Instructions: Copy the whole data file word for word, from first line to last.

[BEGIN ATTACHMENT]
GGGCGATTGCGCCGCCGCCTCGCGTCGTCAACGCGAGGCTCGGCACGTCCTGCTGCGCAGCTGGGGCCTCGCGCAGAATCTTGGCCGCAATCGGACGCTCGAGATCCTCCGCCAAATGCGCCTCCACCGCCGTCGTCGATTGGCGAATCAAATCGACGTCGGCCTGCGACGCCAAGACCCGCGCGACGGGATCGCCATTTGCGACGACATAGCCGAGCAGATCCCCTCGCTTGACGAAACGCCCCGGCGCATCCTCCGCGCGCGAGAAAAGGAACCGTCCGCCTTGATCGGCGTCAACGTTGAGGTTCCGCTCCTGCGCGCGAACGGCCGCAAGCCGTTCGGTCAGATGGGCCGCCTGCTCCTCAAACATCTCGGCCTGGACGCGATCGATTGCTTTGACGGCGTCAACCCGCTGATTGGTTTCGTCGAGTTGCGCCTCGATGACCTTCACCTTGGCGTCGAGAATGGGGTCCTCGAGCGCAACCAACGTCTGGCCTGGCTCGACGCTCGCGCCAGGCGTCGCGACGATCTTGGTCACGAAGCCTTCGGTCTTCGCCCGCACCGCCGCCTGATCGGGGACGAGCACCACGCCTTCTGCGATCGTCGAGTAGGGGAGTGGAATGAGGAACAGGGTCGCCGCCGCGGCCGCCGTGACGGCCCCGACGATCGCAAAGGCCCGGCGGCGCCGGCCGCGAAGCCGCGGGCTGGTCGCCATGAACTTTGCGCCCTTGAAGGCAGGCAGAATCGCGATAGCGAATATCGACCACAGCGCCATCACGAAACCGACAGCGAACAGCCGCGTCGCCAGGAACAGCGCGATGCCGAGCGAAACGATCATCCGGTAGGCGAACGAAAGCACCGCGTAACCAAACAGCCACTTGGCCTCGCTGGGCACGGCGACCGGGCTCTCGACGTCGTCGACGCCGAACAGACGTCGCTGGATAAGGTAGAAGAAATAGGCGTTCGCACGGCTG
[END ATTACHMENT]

GGGCGATTGCGCCGCCGCCTCGCGTCGTCAACGCGAGGCTCGGCACGTCCTGCTGCGCAGCTGGGGCCTCGCGCAGAATCTTGGCCGCAATCGGACGCTCGAGATCCTCCGCCAAATGCGCCTCCACCGCCGTCGTCGATTGGCGAATCAAATCGACGTCGGCCTGCGACGCCAAGACCCGCGCGACGGGATCGCCATTTGCGACGACATAGCCGAGCAGATCCCCTCGCTTGACGAAACGCCCCGGCGCATCCTCCGCGCGCGAGAAAAGGAACCGTCCGCCTTGATCGGCGTCAACGTTGAGGTTCCGCTCCTGCGCGCGAACGGCCGCAAGCCGTTCGGTCAGATGGGCCGCCTGCTCCTCAAACATCTCGGCCTGGACGCGATCGATTGCTTTGACGGCGTCAACCCGCTGATTGGTTTCGTCGAGTTGCGCCTCGATGACCTTCACCTTGGCGTCGAGAATGGGGTCCTCGAGCGCAACCAACGTCTGGCCTGGCTCGACGCTCGCGCCAGGCGTCGCGACGATCTTGGTCACGAAGCCTTCGGTCTTCGCCCGCACCGCCGCCTGATCGGGGACGAGCACCACGCCTTCTGCGATCGTCGAGTAGGGGAGTGGAATGAGGAACAGGGTCGCCGCCGCGGCCGCCGTGACGGCCCCGACGATCGCAAAGGCCCGGCGGCGCCGGCCGCGAAGCCGCGGGCTGGTCGCCATGAACTTTGCGCCCTTGAAGGCAGGCAGAATCGCGATAGCGAATATCGACCACAGCGCCATCACGAAACCGACAGCGAACAGCCGCGTCGCCAGGAACAGCGCGATGCCGAGCGAAACGATCATCCGGTAGGCGAACGAAAGCACCGCGTAACCAAACAGCCACTTGGCCTCGCTGGGCACGGCGACCGGGCTCTCGACGTCGTCGACGCCGAACAGACGTCGCTGGATAAGGTAGAAGAAATAGGCGTTCGCACGGCTG